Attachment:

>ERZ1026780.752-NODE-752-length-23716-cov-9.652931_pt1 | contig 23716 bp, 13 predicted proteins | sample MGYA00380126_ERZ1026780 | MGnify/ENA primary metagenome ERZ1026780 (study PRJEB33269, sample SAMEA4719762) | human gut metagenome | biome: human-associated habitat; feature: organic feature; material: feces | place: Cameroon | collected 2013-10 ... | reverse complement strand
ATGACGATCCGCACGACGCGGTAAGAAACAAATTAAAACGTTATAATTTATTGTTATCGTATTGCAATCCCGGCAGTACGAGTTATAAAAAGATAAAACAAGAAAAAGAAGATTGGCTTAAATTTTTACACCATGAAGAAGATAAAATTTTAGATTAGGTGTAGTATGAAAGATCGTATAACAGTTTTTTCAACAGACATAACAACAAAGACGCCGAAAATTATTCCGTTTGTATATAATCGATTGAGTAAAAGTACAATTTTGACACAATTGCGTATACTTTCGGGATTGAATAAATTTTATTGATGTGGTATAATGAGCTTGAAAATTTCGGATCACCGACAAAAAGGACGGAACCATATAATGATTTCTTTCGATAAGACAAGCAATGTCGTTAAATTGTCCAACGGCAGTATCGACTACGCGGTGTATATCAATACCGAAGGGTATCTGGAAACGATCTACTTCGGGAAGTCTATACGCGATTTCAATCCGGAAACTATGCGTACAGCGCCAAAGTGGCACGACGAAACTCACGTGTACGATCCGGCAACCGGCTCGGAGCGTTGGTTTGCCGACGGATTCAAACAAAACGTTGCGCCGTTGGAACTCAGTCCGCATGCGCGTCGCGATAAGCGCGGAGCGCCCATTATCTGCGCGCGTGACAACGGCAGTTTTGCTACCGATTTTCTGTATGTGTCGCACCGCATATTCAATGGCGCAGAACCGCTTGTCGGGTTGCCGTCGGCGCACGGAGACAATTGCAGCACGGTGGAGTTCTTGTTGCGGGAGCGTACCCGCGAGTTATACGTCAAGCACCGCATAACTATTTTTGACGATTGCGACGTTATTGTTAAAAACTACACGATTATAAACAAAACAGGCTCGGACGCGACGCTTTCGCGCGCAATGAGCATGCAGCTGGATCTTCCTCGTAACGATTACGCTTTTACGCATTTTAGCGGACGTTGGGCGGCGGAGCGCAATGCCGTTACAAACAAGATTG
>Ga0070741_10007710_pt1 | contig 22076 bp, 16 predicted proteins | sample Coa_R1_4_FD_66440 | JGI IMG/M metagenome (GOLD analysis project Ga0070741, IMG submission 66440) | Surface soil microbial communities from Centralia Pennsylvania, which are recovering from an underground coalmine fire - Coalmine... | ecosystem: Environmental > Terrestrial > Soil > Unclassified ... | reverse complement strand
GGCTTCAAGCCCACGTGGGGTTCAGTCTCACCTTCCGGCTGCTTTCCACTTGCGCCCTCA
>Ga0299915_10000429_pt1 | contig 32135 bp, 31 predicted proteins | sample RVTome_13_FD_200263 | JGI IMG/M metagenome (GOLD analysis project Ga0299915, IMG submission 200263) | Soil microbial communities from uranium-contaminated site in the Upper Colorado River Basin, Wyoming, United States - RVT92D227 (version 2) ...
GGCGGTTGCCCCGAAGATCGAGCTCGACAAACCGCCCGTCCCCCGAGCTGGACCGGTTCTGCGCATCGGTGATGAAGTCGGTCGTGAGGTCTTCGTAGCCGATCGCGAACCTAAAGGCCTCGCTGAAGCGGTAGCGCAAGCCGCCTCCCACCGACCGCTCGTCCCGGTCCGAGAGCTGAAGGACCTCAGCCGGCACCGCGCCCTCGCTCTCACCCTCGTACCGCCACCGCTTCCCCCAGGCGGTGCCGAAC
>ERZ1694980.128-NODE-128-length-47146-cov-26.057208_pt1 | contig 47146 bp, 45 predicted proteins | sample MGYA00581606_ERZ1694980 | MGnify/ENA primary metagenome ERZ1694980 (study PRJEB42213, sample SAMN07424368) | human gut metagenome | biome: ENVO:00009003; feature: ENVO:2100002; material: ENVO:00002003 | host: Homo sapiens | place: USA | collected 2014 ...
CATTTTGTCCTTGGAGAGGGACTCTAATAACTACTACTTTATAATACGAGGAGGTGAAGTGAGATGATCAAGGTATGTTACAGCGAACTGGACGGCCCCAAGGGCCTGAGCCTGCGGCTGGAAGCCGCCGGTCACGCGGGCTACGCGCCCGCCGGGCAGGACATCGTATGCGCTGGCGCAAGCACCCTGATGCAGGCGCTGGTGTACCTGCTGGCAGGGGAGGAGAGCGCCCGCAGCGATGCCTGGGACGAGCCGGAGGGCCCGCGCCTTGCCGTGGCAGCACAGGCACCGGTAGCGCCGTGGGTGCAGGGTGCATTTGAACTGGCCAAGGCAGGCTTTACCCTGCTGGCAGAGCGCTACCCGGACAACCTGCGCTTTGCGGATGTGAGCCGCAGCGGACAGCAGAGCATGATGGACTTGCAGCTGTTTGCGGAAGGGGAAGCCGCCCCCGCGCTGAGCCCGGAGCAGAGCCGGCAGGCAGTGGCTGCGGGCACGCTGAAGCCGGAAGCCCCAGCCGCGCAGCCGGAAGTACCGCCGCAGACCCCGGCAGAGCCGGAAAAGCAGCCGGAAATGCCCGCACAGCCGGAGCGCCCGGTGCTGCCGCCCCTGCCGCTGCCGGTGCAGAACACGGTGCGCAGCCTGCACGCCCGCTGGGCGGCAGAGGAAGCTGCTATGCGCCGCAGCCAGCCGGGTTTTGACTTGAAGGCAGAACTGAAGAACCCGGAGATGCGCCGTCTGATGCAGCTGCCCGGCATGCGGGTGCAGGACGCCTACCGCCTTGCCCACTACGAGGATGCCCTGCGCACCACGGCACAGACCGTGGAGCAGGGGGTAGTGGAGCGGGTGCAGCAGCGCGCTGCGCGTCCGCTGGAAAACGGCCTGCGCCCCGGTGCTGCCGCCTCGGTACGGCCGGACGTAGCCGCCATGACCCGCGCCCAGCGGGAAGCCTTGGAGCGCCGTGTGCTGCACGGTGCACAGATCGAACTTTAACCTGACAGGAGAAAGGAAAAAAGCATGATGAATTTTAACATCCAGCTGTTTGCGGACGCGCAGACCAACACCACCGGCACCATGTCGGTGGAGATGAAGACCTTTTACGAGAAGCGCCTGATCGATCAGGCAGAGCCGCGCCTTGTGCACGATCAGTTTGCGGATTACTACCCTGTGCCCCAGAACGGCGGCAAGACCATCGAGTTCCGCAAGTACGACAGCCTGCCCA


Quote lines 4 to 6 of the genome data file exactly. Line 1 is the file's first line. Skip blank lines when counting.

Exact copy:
GGCTTCAAGCCCACGTGGGGTTCAGTCTCACCTTCCGGCTGCTTTCCACTTGCGCCCTCA
>Ga0299915_10000429_pt1 | contig 32135 bp, 31 predicted proteins | sample RVTome_13_FD_200263 | JGI IMG/M metagenome (GOLD analysis project Ga0299915, IMG submission 200263) | Soil microbial communities from uranium-contaminated site in the Upper Colorado River Basin, Wyoming, United States - RVT92D227 (version 2) ...
GGCGGTTGCCCCGAAGATCGAGCTCGACAAACCGCCCGTCCCCCGAGCTGGACCGGTTCTGCGCATCGGTGATGAAGTCGGTCGTGAGGTCTTCGTAGCCGATCGCGAACCTAAAGGCCTCGCTGAAGCGGTAGCGCAAGCCGCCTCCCACCGACCGCTCGTCCCGGTCCGAGAGCTGAAGGACCTCAGCCGGCACCGCGCCCTCGCTCTCACCCTCGTACCGCCACCGCTTCCCCCAGGCGGTGCCGAAC